Net Value is what must be increased. Our economy has gone astray in a number of areas. A service-based economy is a great choice for a poor nation with limited resources because it is cheap to educated individuals to perform services. A service-based economy is great for banks which siphon off money as its exchanged, the more fluid money the better banks do and service is fluid as can be (banks don't increase net value). Refining and utilizing natural resources is what increases value. Clean a floor and get paid $100 and you've moved $100 around. After the fact you still have one floor and $100. Make a blanket and sell it for $100 and you've turned $20 of raw materials in $100 worth of raw materials leaving you with $100 and $100 worth of materials, or a net value gain for the nation of $80. When as a nation you have a largest pool of national resources in the world, this is the only way to go.

    The U.S. shouldn't be investing in IP generating ventures, IP is artificial value that depends upon regulation to maintain its artificial scarcity. A scarcity that our competitors will not honor. The U.S. should be investing in its own manufacturing and resource infrastructure. Stop taxing the production and profits from materials that qualify for a "Made in the USA" tag and eliminate taxes on the pay of workers who make said products.

  • by elefantstn (195873) on Wednesday January 07, 2009 @05:22PM (#26363481)

    Every single one of your examples is, not coincidentally, a privatization where the government granted a monopoly or oligopoly to providers. It should not be surprising that a private company with no competition is as corrupt and inefficient as a government.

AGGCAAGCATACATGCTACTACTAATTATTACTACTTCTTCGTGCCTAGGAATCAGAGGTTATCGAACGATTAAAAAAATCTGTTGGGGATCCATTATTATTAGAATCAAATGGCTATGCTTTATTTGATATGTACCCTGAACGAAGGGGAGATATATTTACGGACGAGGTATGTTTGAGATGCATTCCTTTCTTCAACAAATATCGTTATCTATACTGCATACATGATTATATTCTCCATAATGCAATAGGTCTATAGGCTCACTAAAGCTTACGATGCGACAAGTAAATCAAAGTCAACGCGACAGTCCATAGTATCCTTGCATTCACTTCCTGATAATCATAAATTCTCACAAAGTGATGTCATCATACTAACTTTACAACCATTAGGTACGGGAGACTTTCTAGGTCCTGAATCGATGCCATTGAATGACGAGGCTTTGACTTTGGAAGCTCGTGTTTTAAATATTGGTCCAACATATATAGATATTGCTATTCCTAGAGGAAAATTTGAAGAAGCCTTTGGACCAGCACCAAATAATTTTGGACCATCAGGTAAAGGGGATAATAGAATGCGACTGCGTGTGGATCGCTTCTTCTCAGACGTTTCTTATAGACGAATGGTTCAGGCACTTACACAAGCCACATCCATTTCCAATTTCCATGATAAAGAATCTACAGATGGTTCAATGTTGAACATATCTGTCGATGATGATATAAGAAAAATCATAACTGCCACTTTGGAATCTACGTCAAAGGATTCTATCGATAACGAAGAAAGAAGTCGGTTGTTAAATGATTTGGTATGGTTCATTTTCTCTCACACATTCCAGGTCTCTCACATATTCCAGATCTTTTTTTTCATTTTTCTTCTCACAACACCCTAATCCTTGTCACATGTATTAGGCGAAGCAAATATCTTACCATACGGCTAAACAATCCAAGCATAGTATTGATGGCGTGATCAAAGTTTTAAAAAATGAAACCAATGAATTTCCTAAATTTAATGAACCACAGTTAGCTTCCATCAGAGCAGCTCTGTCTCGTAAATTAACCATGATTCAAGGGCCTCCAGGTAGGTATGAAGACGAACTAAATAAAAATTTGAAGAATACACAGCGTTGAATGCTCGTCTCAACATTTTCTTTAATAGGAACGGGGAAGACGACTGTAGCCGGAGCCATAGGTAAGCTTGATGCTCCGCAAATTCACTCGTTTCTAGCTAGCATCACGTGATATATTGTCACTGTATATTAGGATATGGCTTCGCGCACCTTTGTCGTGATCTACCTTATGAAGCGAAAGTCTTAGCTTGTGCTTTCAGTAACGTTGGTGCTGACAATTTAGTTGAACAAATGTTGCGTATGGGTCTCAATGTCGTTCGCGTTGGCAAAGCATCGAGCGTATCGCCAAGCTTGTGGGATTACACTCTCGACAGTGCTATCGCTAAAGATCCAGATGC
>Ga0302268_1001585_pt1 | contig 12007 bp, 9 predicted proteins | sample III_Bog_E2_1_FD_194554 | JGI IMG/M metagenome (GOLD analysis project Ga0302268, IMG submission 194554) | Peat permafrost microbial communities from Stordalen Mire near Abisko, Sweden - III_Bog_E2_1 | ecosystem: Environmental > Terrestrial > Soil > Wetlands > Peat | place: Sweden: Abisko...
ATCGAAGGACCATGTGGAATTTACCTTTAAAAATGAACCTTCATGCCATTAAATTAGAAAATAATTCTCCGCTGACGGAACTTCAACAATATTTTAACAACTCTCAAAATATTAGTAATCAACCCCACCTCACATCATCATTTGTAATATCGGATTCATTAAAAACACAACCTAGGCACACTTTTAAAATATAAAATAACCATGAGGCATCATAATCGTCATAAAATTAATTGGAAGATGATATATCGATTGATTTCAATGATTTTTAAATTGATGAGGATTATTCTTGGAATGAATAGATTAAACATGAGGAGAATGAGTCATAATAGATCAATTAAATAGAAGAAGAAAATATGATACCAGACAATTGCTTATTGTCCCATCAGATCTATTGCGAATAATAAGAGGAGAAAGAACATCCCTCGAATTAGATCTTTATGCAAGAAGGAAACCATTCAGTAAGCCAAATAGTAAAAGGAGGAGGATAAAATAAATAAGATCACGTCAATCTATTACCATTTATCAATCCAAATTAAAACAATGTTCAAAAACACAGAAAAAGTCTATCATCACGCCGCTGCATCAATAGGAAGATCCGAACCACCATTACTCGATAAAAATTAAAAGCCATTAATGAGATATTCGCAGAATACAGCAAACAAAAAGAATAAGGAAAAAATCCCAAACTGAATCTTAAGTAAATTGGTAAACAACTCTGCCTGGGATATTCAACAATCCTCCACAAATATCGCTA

I think it's time we saw more nationalization of what's important, not privatization. Leave the non-important stuff to capitalists and market forces

    'Importance' has nothing to do with it -- availability of competition does. For goods like internet access, we can improve quality by loosening corrupt, good-ol-boy licensing/franchising deals that lock customers into Comcast-or-dialup. For goods like train service, it's probably not feasible.

    Food, though, is certainly more 'important' than either of those two, and every instance of nationalized food supply seems to result in famine.

  • by 3263827 (192923) on Wednesday January 07, 2009 @05:46PM (#26363873)

    Obviously you've never worked in the restaurant biz. Labor is usually the highest element in the cost of goods, typically around 20%. The food items are usually around 20%, paper items another 6-8%. Throw in rent, utilities, etc. Royalty fees for McDonalds are around 10%, and the franchisee is usually gunning for a 10% margin. So for a $1.99 Big Mac, $.40 stays in the local economy as wages, $.40 stays in the state/US economy for the food components, so on and so forth. So try another stupid example...